Part 2: Dangers of "K2"

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It looks like marijuana. It's smoked like marijuana, and even produces a similar high.

It's called K2, or spice and is legal in the State of Texas. It's an herbal mixture coated with a chemical said to mimic the effects of marijuana. "Spice" was created by a doctor and originally intended for cancer patients, but later found to have no medical benefits; only negative side effects.

Despite the health risks, local teens are smoking it up. One local K2 smoker says there are many different types of "spice," but K2 is the most popular.
"It's the most bang for your buck kinda thing. For $30 you can get 3 G's of K2 Summit which is the most potent of the K2s"

Spice isn't detected in drug tests. Doctors say it's 30 percent more potent than real weed. The man who created the chemical, Dr John Huffman says he never intended for people to ingest it. Huffman released this statement: "People who smoke K2 are idiots."

Because it hasn't been around long, doctors don't know the long-term side effects. So far, it's been linked to one death. Dr. Gaylor Lopez says, "This is incredibly dangerous. We've seen people with tremor's and even seizure activity."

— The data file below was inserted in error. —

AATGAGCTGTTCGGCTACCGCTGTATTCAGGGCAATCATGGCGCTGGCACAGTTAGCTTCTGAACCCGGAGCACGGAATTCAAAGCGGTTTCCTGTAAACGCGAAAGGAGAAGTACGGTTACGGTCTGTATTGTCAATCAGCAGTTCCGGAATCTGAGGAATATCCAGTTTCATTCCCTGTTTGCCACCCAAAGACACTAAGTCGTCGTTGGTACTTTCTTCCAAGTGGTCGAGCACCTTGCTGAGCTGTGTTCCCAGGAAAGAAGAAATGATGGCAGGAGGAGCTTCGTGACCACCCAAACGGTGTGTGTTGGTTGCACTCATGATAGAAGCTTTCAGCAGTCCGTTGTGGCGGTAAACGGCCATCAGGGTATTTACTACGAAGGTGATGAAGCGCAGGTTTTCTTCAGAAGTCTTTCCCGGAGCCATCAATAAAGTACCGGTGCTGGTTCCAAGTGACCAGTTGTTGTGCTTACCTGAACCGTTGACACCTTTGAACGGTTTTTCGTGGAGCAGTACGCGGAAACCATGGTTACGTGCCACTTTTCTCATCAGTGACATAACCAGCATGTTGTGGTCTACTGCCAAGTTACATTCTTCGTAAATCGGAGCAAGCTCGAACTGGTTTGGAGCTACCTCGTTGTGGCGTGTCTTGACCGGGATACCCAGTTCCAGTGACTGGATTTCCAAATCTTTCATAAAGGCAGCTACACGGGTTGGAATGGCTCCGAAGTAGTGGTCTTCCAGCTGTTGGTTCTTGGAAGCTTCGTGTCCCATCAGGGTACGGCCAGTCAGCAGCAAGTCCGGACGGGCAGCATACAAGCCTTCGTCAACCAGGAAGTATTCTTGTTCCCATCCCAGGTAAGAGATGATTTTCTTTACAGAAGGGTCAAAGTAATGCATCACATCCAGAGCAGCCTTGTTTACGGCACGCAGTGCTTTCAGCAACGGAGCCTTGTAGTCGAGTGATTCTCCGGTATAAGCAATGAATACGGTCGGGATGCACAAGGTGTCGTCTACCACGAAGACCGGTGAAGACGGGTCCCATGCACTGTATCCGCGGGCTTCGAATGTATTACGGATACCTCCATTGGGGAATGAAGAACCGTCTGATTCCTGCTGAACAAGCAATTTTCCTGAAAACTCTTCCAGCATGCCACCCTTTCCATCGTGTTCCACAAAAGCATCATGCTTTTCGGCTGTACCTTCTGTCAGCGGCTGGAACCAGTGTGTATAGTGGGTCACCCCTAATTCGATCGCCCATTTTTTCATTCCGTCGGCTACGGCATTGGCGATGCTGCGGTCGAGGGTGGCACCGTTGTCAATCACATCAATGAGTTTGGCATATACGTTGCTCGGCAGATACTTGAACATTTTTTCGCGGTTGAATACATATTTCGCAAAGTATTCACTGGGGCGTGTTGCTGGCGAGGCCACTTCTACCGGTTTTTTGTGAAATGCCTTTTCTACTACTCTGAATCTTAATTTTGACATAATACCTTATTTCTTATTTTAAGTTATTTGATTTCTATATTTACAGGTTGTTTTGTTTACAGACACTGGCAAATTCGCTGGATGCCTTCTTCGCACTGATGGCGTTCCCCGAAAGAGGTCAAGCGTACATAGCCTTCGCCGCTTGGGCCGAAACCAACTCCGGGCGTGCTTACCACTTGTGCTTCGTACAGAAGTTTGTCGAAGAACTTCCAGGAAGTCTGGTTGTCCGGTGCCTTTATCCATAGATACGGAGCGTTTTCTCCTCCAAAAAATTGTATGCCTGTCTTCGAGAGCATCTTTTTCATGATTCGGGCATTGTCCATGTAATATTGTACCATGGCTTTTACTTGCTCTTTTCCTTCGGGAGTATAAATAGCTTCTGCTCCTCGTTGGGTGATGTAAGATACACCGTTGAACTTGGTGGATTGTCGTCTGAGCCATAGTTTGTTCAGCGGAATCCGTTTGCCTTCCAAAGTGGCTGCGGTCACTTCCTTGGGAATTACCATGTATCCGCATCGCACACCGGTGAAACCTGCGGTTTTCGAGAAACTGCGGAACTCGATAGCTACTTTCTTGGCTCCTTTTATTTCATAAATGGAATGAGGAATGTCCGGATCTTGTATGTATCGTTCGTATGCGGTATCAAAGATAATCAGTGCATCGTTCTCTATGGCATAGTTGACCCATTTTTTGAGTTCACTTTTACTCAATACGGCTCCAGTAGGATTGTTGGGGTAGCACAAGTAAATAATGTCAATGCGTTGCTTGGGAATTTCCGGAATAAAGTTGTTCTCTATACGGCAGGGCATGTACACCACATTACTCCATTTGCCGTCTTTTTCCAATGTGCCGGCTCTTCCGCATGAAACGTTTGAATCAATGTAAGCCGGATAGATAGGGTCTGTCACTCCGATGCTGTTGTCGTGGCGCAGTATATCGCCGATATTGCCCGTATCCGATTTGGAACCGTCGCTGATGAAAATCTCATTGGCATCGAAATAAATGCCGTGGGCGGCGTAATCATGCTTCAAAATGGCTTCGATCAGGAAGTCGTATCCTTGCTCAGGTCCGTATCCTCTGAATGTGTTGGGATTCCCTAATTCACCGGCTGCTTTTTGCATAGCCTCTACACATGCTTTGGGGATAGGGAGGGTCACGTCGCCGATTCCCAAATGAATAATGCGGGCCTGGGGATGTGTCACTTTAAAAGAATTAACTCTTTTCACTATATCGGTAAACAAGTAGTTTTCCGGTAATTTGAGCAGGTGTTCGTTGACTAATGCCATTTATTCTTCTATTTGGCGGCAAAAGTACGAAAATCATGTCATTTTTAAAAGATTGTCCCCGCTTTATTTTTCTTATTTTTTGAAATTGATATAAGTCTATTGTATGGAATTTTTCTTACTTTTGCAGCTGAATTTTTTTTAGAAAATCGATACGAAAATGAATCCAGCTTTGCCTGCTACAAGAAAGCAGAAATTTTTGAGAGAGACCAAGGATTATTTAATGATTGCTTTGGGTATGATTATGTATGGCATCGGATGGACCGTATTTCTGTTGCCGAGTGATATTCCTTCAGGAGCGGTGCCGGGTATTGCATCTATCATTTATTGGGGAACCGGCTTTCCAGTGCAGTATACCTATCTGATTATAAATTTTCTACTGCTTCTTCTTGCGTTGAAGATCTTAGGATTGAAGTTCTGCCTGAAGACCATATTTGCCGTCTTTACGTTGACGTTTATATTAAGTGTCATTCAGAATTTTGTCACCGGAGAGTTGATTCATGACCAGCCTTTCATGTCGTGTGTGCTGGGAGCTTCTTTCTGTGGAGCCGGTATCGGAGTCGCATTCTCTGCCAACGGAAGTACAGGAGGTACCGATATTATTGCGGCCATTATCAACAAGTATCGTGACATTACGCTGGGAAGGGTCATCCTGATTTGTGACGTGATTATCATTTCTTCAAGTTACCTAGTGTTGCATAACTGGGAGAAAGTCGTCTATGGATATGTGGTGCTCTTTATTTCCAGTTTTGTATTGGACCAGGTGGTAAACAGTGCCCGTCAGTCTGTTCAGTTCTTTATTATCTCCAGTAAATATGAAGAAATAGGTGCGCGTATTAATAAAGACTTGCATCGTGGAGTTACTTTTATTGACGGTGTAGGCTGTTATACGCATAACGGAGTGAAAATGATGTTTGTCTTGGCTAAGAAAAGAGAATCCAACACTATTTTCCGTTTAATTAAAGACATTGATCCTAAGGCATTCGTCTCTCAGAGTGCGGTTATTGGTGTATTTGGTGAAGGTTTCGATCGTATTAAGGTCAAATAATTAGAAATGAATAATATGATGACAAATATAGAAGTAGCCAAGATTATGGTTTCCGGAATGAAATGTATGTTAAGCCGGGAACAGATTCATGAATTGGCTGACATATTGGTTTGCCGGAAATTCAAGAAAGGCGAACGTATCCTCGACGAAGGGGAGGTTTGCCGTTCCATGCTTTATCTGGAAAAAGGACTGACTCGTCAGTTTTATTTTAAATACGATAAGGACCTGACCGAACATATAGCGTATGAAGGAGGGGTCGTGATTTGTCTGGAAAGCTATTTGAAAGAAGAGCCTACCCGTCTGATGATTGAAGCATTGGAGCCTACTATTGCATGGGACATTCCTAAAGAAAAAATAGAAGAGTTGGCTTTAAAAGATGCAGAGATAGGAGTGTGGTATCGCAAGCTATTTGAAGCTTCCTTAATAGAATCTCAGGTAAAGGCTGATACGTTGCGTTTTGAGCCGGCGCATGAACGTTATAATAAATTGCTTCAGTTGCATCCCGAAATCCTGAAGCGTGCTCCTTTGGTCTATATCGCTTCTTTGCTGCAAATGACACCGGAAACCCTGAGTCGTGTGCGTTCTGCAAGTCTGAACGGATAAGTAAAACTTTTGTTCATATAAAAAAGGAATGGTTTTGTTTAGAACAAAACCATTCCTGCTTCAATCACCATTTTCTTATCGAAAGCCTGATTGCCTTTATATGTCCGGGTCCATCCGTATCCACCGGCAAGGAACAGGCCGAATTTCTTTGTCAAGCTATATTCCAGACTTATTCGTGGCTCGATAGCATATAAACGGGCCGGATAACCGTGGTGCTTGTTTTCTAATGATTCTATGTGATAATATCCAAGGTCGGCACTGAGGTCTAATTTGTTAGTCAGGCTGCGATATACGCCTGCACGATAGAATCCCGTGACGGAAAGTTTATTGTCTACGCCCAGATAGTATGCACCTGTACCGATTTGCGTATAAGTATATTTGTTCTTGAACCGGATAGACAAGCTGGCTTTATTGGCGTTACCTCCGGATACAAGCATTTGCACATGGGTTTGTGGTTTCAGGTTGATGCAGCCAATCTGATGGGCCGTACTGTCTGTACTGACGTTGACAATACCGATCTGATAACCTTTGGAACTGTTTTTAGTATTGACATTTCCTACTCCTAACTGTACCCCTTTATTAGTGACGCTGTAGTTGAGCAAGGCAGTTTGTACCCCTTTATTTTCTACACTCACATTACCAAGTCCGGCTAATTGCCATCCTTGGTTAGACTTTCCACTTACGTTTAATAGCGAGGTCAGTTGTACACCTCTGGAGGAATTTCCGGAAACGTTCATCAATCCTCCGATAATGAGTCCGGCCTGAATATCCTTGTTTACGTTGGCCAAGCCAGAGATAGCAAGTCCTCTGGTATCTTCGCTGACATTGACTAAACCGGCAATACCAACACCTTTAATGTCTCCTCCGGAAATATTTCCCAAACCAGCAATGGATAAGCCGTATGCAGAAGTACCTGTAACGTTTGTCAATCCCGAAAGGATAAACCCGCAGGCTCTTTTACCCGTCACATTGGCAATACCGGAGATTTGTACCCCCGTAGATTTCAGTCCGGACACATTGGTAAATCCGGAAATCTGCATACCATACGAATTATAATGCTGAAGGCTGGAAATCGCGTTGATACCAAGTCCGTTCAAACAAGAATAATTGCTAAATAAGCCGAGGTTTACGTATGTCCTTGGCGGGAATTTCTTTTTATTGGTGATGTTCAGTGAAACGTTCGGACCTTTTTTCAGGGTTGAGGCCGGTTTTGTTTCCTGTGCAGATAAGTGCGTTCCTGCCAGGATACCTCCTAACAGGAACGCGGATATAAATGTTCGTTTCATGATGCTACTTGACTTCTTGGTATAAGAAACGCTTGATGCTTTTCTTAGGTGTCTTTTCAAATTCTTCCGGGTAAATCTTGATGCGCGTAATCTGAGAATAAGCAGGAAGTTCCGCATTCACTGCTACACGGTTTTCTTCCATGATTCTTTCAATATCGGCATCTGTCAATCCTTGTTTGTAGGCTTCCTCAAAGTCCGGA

Lopez works for the poison control center and says the organization has received close to 800 calls about K2...compared to last years total of twelve.

Neighboring states, Louisiana, Oklahoma and Arkansas have outlawed the drug. Texas has yet to follow suit. Fed up with people legally scoring spice, a handful of Texas cities have passed their own laws. Mansfield was the first.

Mansfield police officer Sgt John Felty pushed city leaders to create an ordinance against K2. "We wanted to be proactive instead of re-active. We take this very seriously for the welfare of our students and our younger generation.

In the Brazos Valley, the number of spice users continues to soar and and it's popularity continues to spread. College Station Mayor Nancy Berry declined to be interviewed on camera but did provide this statement.
"Because this issue is new to the council, I feel it would be inappropriate for me to comment about it at this time. However, I will be recommending to my fellow council members that we learn more about K2 from our police department, The Brazos County Health Department and any other experts so we can determine the best course of action."
Local police say, since it is legal they haven't death with K2. Local teens say it's becoming more popular.

"The popularity of K2 spiked this past year. People were rushing over to some of the local smoke shops to buy it and be put on a wait list."

Texas Senator Florence Shapiro is working on a bill that would ban the sell of "spice." Shapiro plans on presenting it during the 2011 Legislative Session.